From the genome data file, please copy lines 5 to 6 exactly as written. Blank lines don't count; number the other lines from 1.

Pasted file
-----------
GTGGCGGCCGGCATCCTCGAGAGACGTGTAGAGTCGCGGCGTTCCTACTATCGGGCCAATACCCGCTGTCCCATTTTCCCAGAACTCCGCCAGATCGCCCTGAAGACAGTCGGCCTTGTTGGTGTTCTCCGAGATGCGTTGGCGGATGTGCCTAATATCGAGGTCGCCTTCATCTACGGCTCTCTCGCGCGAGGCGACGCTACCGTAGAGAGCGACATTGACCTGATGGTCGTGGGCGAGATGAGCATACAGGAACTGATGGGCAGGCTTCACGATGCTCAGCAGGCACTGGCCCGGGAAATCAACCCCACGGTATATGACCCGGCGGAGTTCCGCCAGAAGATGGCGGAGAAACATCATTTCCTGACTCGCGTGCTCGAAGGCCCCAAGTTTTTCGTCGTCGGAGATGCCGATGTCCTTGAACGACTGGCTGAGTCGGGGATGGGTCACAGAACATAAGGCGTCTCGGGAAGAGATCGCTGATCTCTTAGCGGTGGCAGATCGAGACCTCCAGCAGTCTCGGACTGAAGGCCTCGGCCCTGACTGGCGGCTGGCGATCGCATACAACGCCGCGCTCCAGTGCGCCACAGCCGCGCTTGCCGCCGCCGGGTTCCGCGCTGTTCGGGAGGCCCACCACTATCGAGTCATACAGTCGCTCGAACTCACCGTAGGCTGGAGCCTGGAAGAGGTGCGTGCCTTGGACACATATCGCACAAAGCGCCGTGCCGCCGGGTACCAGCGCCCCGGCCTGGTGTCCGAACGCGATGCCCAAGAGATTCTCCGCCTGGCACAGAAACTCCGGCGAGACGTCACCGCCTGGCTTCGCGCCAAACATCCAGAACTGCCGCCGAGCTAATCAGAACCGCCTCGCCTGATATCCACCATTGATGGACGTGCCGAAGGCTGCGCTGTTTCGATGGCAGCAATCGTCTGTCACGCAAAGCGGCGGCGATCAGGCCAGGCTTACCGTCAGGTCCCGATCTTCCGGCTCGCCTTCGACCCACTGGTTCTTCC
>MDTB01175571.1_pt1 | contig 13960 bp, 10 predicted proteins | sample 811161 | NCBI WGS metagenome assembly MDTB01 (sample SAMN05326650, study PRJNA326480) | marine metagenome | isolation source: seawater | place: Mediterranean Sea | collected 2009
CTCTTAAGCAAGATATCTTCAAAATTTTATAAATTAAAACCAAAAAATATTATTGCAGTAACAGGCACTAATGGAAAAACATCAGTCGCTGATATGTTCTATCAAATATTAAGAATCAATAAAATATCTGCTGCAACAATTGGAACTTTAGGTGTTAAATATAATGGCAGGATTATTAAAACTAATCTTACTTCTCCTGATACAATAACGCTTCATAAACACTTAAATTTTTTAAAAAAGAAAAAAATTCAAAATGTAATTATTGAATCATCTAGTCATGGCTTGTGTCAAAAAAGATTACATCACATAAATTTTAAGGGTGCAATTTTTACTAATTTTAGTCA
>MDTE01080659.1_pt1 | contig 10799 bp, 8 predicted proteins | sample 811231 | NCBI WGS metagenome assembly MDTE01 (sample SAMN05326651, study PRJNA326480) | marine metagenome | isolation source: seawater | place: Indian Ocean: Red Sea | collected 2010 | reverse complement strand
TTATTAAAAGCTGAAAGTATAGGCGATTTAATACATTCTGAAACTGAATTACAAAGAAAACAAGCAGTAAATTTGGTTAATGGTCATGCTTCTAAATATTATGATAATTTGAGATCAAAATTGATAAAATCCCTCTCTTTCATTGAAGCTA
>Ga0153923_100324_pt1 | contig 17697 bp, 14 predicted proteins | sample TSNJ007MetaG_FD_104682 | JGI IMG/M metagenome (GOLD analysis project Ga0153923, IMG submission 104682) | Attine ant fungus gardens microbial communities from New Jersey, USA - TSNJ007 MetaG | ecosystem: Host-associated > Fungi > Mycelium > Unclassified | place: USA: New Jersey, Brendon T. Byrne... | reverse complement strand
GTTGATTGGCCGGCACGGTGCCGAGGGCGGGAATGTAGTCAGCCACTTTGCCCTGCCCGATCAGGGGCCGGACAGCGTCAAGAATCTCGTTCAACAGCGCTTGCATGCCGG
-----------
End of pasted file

TTATTAAAAGCTGAAAGTATAGGCGATTTAATACATTCTGAAACTGAATTACAAAGAAAACAAGCAGTAAATTTGGTTAATGGTCATGCTTCTAAATATTATGATAATTTGAGATCAAAATTGATAAAATCCCTCTCTTTCATTGAAGCTA
>Ga0153923_100324_pt1 | contig 17697 bp, 14 predicted proteins | sample TSNJ007MetaG_FD_104682 | JGI IMG/M metagenome (GOLD analysis project Ga0153923, IMG submission 104682) | Attine ant fungus gardens microbial communities from New Jersey, USA - TSNJ007 MetaG | ecosystem: Host-associated > Fungi > Mycelium > Unclassified | place: USA: New Jersey, Brendon T. Byrne... | reverse complement strand